The fight to pass legislation that will rein in the big banks and make another recession-causing collapse of credit less likely is one the American people can surely win. Victory became even more likely last week when the SEC filed a civil suit against Goldman Sachs claiming that the country’s largest bank deliberately de-frauded investors.
“I can’t comment on the details of that investigation or on the merits,” the Treasury secretary, Timothy F. Geithner, said on “Meet the Press” on NBC. “But I can tell you that I am very confident that we’re going to have the votes for a strong package of financial reforms that will bring derivative markets out of the dark, help protect the taxpayers from having to fund future bailouts and try to make sure we’re getting Americans some basic protection against fraud and abuse.”
The argument made by the Security and Exchange Commission in its filing is that it created an investment package that depended on a carefully chosen conglomeration of risky mortgages. Shares of the package were then sold to investors. At the same time a hedge fund operator sold the package short — betting that it would fail. Sure enough, the mortgages turned out to be toxic. Those who bought the package lost their investment. The hedge fund operator made a billion dollars on his bet.
It turns out that the hedge fund operator had asked Goldman Sachs to create the risky package and had provided the bank with a list of the risky mortgages to put in it. That is the basis of the fraud charge.
Goldman Sachs contests the claim. Its executives say they did nothing wrong. If they don’t change their minds and confess, the claim and counter-claim will be contested in court.
WHAT IS NOT at issue is that mortgage-backed securities whose value depended on (1) a continually rising real estate market and (2) the integrity of the mortgages themselves.
Housing prices — like the prices of all things bought and sold — never rise forever. The bubble was bound to burst. And as has been clearly shown, thousands of bad mortgages were written across the country. Loans were made that the makers knew could not be repaid. Down payments were inadequate. Unrealisitc interest agreements were made. Loans were frequently made far beyond the ability of the borrower to repay.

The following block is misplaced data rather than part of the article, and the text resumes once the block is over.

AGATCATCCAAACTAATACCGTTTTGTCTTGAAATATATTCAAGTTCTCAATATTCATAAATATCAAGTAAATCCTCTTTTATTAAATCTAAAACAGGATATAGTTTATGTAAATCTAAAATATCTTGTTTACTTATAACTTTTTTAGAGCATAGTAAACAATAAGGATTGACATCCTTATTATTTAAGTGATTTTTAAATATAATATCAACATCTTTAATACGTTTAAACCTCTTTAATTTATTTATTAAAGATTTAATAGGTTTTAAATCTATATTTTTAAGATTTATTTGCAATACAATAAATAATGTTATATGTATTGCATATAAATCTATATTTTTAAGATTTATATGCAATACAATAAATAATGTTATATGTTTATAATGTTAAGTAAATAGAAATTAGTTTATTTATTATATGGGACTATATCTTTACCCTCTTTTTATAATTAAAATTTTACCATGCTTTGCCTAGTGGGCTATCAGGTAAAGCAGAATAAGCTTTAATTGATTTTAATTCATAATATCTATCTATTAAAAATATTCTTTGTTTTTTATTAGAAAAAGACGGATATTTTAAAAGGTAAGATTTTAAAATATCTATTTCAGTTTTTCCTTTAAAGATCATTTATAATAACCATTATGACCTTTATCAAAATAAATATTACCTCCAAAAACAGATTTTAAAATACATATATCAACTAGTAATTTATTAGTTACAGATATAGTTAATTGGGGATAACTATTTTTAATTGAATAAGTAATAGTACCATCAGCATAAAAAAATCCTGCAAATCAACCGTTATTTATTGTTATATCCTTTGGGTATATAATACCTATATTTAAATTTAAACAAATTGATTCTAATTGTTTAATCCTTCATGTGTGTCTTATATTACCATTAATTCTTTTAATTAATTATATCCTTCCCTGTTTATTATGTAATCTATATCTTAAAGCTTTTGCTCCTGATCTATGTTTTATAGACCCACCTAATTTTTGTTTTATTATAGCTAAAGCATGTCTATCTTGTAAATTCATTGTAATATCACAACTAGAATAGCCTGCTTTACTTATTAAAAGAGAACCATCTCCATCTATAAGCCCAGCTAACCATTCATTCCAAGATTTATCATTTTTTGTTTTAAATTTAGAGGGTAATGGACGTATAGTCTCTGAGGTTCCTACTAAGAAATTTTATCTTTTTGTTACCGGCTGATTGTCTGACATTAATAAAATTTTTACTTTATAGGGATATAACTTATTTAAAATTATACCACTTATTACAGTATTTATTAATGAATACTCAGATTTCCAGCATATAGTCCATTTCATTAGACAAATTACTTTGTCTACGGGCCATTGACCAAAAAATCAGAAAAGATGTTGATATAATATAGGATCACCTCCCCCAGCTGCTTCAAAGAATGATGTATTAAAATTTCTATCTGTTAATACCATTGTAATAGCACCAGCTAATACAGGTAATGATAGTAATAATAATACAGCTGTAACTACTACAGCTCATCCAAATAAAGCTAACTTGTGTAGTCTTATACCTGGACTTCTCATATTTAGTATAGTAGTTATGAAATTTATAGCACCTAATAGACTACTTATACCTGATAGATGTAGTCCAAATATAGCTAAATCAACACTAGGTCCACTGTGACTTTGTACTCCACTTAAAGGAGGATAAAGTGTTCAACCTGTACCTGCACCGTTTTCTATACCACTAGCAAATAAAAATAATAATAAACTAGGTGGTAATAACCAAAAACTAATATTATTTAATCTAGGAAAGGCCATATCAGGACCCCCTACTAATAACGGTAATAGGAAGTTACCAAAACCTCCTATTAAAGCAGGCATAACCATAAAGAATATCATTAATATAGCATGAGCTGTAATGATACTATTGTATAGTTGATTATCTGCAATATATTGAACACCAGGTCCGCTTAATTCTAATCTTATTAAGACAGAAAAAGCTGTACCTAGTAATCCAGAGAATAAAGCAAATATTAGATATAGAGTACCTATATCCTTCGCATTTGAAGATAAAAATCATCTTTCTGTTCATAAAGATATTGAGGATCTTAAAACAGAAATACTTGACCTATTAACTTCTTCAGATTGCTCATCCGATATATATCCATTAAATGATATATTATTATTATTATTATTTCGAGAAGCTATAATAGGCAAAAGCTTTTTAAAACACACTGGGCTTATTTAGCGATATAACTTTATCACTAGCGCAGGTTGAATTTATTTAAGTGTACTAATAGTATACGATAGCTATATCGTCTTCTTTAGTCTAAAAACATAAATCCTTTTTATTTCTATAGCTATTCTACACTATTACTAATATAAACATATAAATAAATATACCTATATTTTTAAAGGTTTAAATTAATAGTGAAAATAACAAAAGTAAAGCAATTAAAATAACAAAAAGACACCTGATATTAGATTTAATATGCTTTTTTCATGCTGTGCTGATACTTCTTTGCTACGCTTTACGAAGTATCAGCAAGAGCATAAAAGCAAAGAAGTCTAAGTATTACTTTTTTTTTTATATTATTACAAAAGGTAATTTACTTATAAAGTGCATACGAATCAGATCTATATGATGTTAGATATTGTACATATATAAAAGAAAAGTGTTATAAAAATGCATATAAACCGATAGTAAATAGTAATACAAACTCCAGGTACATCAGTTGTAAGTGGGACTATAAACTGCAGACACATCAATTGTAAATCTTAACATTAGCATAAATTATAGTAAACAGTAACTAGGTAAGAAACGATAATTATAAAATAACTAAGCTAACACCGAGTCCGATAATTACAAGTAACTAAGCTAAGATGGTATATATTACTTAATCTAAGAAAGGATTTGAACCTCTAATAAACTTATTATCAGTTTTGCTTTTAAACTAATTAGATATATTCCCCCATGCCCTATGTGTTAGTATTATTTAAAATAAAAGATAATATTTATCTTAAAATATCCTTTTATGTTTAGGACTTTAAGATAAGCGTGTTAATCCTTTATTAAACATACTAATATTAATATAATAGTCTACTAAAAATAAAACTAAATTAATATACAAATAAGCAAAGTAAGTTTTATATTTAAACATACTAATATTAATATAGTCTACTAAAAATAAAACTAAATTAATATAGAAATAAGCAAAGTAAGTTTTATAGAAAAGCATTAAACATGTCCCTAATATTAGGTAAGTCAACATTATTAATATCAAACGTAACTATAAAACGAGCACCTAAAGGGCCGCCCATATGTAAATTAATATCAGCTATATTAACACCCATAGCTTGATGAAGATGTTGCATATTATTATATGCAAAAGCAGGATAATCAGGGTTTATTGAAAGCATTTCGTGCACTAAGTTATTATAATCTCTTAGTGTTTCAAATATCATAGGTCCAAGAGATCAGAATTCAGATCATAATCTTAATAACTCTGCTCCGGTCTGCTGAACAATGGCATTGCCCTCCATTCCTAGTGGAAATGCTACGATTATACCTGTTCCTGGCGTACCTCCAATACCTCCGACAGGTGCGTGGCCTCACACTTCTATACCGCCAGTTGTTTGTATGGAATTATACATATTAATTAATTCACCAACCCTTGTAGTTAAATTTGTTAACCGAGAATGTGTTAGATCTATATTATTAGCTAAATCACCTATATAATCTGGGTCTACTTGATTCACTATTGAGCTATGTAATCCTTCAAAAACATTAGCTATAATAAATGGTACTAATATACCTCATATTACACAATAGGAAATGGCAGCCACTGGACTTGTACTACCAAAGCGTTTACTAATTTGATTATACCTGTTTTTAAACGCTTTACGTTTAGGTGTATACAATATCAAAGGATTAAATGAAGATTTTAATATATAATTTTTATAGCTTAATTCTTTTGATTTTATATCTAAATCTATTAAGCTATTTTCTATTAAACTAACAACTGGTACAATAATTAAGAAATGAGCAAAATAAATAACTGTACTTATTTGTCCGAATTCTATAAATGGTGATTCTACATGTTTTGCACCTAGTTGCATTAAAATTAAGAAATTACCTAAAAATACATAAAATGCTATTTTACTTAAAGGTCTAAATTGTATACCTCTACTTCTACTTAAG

Those who made the deals immediately sold the mortgages to brokers who, in turn, sold them to banks which bundled them into mortgage-backed securities — bonds — which were then sold to investors. When the mortgages turned sour, billions were lost and the credit crunch that triggered the recession struck.
Perhaps because they had been in at the beginning of this train of events, Goldman Sachs saw disaster looming, sold their housing investments short and raked in some of those billions that others lost.
With all of this before it, Congress should be faunching at the bit to leap in with stiff regulations to make certain it never happens again.
But Sen. Mitch McConnell, the Republican leader, has another scenario. After a well-publicized trip to Wall Street to confer with bankers (Goldman Sachs perhaps) and others, Sen. McConnell announced he would fight the administration bill and try to weld all 41 Republican senators into a barricade against its passage.
He wants to regulate big banks, he says, but not the way the administration wants to do it. How, then? Sen. McConnell won’t say. He’s just saying no. Again.
Surely this is a misbegotten political tactic all but certain to fail.
Of course Congress should pass regulations that will prevent a repeat of the worst recession since the Great Depression. Of course the financial industry should reform itself and put an end to a system that allows a single man to snatch $4 billion out of the economy in a single year by manipulating other people’s money. Of course Congress should use its power to tax to encourage such reform.
And it should be just as apparent to thinking Americans that these goals should be shared by all of us, regardless of party. That is what Sen. McConnell should be saying; that’s what the people want to hear.
— Emerson Lynn, jr.